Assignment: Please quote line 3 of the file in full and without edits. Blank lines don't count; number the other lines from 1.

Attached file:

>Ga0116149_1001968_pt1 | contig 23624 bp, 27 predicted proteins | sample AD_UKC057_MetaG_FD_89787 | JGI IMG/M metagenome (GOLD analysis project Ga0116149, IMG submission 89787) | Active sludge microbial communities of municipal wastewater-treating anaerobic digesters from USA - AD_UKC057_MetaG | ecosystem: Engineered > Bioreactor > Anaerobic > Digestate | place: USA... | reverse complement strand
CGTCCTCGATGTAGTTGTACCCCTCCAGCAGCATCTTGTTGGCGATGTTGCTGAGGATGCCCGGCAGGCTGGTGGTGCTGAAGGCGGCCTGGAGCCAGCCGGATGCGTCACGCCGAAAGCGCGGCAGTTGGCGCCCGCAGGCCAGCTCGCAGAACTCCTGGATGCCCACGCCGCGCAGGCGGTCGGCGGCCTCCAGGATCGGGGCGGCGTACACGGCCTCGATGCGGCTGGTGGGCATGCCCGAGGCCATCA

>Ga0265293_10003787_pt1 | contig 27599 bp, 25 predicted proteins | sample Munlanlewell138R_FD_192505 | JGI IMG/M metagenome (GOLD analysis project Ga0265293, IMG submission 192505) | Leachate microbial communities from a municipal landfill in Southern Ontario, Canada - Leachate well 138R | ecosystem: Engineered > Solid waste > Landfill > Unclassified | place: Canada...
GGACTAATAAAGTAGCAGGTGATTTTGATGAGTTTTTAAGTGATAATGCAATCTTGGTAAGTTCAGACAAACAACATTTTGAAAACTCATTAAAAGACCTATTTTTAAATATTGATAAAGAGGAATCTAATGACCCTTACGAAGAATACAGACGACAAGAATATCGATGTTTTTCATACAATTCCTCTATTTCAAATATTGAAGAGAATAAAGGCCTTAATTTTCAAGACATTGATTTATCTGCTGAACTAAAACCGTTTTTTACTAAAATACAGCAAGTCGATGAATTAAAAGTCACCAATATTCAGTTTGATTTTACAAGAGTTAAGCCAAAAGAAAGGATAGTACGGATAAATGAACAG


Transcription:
>Ga0265293_10003787_pt1 | contig 27599 bp, 25 predicted proteins | sample Munlanlewell138R_FD_192505 | JGI IMG/M metagenome (GOLD analysis project Ga0265293, IMG submission 192505) | Leachate microbial communities from a municipal landfill in Southern Ontario, Canada - Leachate well 138R | ecosystem: Engineered > Solid waste > Landfill > Unclassified | place: Canada...